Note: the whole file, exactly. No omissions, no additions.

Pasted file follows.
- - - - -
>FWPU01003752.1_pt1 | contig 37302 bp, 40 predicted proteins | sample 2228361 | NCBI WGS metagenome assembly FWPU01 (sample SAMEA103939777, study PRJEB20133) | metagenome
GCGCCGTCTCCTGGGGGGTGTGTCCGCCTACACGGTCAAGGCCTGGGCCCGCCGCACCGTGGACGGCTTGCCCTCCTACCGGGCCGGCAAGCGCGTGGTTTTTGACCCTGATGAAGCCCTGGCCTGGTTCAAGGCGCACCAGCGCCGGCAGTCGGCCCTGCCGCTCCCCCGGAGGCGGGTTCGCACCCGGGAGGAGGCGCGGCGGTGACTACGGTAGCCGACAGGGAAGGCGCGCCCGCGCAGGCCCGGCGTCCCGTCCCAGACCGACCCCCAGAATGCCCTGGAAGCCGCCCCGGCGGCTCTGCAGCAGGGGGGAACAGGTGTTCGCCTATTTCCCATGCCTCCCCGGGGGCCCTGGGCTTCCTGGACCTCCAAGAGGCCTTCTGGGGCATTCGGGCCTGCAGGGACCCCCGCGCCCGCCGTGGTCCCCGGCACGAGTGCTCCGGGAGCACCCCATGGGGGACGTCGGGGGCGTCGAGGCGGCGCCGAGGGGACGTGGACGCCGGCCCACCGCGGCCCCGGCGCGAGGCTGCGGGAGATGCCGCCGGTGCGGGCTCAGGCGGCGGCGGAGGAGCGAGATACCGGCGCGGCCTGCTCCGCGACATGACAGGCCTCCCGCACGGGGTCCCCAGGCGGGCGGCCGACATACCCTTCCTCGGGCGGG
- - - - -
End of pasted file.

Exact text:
>FWPU01003752.1_pt1 | contig 37302 bp, 40 predicted proteins | sample 2228361 | NCBI WGS metagenome assembly FWPU01 (sample SAMEA103939777, study PRJEB20133) | metagenome
GCGCCGTCTCCTGGGGGGTGTGTCCGCCTACACGGTCAAGGCCTGGGCCCGCCGCACCGTGGACGGCTTGCCCTCCTACCGGGCCGGCAAGCGCGTGGTTTTTGACCCTGATGAAGCCCTGGCCTGGTTCAAGGCGCACCAGCGCCGGCAGTCGGCCCTGCCGCTCCCCCGGAGGCGGGTTCGCACCCGGGAGGAGGCGCGGCGGTGACTACGGTAGCCGACAGGGAAGGCGCGCCCGCGCAGGCCCGGCGTCCCGTCCCAGACCGACCCCCAGAATGCCCTGGAAGCCGCCCCGGCGGCTCTGCAGCAGGGGGGAACAGGTGTTCGCCTATTTCCCATGCCTCCCCGGGGGCCCTGGGCTTCCTGGACCTCCAAGAGGCCTTCTGGGGCATTCGGGCCTGCAGGGACCCCCGCGCCCGCCGTGGTCCCCGGCACGAGTGCTCCGGGAGCACCCCATGGGGGACGTCGGGGGCGTCGAGGCGGCGCCGAGGGGACGTGGACGCCGGCCCACCGCGGCCCCGGCGCGAGGCTGCGGGAGATGCCGCCGGTGCGGGCTCAGGCGGCGGCGGAGGAGCGAGATACCGGCGCGGCCTGCTCCGCGACATGACAGGCCTCCCGCACGGGGTCCCCAGGCGGGCGGCCGACATACCCTTCCTCGGGCGGG